My sister always amazed me with her lack of interest in everything. She had asthma as a kid. Every winter, as I dragged myself out of bed to attend school, she would be allowed to sleep in late. She was not expected to perform well in classes — just to pass. She hated eggs, bread, butter, milk, and vegetables. She would get a lunchbox full of fries while I was forced to eat cold white bread with chicken spread. I hated it. Like my best friend, I didn’t have it in me to flush my lunch down the toilet. It was food. Food was sacred and my Qari Sahib had warned me that on the Day of Judgement we would not be allowed to cross The Bridge of Sirat until we had picked each particle of wasted food with our lashes. I had practiced picking rice grains with my lashes and it was not an easy feat. So, I would put out lunch for birds on the windowsills of the toilet in the school. I also knew better than to take untouched lunch back home.
I still remember the day when we had a wrestling match. We were in the lounge and had placed a mattress on the floor for the fight. I was The Rock, and she was Booker T. She complained about his hair, but I assured her he was the best choice for her. After all, Booker T had enviable black hair — just like hers. I told her, in the same way, I ought to be The Rock because my complexion was closer to his smooth, brown skin. But if she is still unhappy, I would let her be The Rock next time.
I was never good at fighting and used to run away from the Karate classes that my father forced me to take. But on that day, I somehow pinned her to the floor. As I began my five moves of doom towards victory, she started to wheeze. Her chest rapidly fell up and down as she struggled to breathe. I panicked and tried to raise her head:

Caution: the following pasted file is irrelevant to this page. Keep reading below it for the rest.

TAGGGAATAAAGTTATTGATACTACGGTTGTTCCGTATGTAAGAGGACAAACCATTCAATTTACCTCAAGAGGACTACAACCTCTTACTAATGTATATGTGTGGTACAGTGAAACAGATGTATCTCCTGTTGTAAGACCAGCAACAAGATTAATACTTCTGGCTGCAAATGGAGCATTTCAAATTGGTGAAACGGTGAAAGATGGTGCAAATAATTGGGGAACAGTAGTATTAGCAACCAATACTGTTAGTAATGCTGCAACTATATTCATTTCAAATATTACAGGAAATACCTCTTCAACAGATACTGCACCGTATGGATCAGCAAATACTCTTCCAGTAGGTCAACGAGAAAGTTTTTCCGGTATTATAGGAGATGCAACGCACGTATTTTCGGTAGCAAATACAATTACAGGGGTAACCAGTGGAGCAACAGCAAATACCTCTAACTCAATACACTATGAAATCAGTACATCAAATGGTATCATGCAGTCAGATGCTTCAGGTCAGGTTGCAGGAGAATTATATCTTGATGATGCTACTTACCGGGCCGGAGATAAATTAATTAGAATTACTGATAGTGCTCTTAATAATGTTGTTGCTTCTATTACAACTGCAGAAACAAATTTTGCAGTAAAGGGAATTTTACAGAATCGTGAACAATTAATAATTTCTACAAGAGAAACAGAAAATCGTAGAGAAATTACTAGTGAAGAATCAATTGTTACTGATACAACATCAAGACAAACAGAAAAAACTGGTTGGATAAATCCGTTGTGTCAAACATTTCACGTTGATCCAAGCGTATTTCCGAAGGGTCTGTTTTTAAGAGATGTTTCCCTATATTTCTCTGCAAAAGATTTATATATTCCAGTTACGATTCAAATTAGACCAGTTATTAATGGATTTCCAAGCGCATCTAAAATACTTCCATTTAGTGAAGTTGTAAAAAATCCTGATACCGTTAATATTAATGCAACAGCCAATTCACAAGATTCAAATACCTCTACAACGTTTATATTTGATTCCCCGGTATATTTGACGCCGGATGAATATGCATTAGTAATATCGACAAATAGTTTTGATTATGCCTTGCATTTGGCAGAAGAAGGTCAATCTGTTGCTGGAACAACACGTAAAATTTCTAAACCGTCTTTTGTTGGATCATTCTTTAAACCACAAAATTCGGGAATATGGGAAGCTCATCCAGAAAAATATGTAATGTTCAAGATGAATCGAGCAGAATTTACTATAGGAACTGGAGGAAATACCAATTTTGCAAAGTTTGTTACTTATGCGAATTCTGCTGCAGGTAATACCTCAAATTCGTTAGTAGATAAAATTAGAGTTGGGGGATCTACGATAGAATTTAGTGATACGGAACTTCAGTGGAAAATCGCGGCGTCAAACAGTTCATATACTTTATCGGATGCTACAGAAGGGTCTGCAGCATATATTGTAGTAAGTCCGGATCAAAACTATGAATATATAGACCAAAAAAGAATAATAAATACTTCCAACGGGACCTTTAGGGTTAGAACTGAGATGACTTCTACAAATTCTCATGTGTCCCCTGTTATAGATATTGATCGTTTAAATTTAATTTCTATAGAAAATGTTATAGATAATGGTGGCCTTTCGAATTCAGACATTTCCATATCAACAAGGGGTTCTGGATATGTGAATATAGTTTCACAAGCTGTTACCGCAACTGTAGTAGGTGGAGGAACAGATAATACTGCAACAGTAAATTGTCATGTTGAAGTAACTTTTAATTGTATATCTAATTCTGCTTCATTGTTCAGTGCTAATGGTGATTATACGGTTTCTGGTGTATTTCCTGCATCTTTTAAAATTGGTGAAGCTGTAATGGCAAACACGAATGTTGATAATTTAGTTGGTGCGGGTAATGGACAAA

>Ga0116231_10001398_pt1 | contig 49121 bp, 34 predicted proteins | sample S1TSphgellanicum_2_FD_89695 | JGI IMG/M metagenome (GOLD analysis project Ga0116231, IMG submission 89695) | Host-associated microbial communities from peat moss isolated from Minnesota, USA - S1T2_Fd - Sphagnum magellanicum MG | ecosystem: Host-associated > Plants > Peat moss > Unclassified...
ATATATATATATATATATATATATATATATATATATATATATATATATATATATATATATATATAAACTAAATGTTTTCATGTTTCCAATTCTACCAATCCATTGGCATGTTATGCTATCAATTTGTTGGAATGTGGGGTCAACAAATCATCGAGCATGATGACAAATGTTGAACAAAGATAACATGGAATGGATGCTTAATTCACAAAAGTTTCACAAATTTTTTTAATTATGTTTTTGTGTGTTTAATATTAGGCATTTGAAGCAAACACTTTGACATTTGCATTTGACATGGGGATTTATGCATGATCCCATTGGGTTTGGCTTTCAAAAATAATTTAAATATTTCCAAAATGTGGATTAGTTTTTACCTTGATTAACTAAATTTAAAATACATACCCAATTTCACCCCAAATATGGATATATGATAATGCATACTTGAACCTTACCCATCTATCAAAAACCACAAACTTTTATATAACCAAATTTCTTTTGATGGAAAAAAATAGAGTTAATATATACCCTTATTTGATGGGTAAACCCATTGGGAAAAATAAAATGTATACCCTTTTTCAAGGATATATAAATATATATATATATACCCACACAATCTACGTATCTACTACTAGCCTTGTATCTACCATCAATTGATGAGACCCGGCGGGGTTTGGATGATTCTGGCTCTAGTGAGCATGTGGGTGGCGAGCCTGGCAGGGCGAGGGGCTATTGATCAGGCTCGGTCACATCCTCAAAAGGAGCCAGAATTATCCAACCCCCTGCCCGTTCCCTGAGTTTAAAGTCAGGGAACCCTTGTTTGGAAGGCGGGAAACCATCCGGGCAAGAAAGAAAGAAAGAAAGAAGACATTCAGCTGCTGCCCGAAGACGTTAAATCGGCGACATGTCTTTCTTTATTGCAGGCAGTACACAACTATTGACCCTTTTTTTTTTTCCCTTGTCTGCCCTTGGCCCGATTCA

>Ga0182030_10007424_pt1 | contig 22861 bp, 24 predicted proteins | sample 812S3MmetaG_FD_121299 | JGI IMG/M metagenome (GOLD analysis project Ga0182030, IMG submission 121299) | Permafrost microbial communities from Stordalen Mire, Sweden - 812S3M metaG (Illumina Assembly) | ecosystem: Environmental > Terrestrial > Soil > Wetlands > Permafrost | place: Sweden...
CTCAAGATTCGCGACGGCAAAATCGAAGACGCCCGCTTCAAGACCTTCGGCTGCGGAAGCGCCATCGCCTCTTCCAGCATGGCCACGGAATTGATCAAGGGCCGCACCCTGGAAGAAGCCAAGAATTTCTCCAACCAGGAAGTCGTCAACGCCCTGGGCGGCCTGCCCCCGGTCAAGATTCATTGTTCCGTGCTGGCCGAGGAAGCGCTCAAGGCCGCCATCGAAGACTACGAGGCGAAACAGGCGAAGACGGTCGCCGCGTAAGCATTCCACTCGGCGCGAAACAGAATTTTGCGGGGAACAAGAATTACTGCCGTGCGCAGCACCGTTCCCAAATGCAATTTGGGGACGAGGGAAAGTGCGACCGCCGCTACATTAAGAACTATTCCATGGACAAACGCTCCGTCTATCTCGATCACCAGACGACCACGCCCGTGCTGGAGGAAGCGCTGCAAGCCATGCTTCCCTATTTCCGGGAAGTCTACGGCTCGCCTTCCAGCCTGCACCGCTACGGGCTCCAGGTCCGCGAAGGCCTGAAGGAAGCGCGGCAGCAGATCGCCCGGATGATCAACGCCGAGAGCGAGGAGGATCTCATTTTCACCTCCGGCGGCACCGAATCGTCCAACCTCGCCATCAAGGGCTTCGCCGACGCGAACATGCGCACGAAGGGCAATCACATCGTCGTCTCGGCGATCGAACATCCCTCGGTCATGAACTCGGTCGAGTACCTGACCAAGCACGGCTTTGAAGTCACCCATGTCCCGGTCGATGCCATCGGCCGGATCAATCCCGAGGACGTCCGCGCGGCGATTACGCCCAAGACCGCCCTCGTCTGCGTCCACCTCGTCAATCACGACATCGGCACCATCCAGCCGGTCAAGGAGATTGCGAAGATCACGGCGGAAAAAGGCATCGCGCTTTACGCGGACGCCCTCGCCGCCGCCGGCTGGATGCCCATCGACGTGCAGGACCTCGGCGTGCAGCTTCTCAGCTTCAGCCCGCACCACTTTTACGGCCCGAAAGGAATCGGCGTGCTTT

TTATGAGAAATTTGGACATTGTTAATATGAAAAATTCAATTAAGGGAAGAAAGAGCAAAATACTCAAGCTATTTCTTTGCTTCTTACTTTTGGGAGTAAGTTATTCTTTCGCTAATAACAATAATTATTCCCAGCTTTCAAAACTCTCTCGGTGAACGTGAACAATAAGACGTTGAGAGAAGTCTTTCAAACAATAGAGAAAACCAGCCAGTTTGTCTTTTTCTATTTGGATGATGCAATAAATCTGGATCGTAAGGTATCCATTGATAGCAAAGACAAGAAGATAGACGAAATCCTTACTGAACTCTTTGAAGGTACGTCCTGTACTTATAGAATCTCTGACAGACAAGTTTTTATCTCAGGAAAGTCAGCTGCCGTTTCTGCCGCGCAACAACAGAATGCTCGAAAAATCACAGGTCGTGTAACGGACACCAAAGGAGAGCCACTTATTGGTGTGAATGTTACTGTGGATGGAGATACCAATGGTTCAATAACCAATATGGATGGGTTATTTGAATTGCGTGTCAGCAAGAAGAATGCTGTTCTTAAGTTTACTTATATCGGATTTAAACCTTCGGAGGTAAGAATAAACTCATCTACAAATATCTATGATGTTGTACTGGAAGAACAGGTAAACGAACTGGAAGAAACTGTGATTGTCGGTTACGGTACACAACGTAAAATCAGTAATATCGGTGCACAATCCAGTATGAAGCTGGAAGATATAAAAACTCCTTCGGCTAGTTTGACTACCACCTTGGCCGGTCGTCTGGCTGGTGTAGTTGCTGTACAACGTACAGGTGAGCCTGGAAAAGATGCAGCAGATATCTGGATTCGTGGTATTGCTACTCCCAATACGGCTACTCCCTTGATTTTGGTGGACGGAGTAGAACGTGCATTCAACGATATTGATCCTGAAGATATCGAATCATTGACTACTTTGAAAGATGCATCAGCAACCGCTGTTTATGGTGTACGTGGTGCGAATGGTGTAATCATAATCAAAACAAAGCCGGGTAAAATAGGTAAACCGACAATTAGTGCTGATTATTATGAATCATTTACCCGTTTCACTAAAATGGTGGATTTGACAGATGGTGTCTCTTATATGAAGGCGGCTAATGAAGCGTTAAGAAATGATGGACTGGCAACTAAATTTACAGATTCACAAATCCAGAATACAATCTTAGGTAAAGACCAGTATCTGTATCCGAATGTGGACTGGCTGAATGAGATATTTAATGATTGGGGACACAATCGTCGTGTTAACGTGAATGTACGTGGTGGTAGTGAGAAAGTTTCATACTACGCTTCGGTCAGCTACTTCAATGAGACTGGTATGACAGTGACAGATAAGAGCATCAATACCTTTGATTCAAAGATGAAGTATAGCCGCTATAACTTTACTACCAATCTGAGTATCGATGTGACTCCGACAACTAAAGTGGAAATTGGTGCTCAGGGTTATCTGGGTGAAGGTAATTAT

“Caaan’t Breathe. Amma! Call Amma!”
The color drained out of my face. I called out to my mother at the top of my voice. I was so scared. I was afraid my parents would turn me away from their home if my sister died. Or, even worse, hand me over to the police. My mother came rushing and gathered my sister in her arms. After putting her to bed, my mother came back and slapped me:
“Your sister is sick. Don’t you have any shame! Baysharam!”
I was so scared to follow my mother into the room. She tucked my sister in a bed and nebulized her. Our local doctor had taught her how to do the procedure. She was supposed to pour the medicine into the nebulizer, turn it on, and put it over my sister’s mouth. In a matter of minutes, her breathing would become stable. We also had a mini dispensary at home. One could find various kinds of medicines at our place; from over-the-counter pills for your everyday headaches to prescribed sleeping pills. Just one difference. We didn’t really need a prescription. In those days, you could simply walk into a medical store and ask for anything.
As my mother nebulized my sister, I sat on my sofa-cum-bed and watched her from the far end of the room. Tears rolled down my cheeks. I didn’t mean to hurt her. I promised God that I won’t ever tackle her to the ground. In fact, I will lose deliberately every time we play. I begged Him to save her life. In fifteen minutes, my sister was stable and safely tucked in a blanket. I thanked God and assured Him I would not break a promise this time since I made it over my sister’s life. How could I possibly do that?
After my mother left the room, I went to sit beside my sister. I ran my fingers through her hair when she opened her eyes and said,
“I don’t lose. It can be a tie but I don’t lose.”
And then smiled at me.
Years later, I moved to another city for college. I graduated and joined a publishing house. Meanwhile, my sister left her education incomplete, got married to a rich guy, and had a baby. She still gets asthma attacks and refuses to cook, clean, or wash, and has an army of servants to take care of everything. And, importantly, she’s still disinterested in everything.
Mariam Dogar is based in Lahore.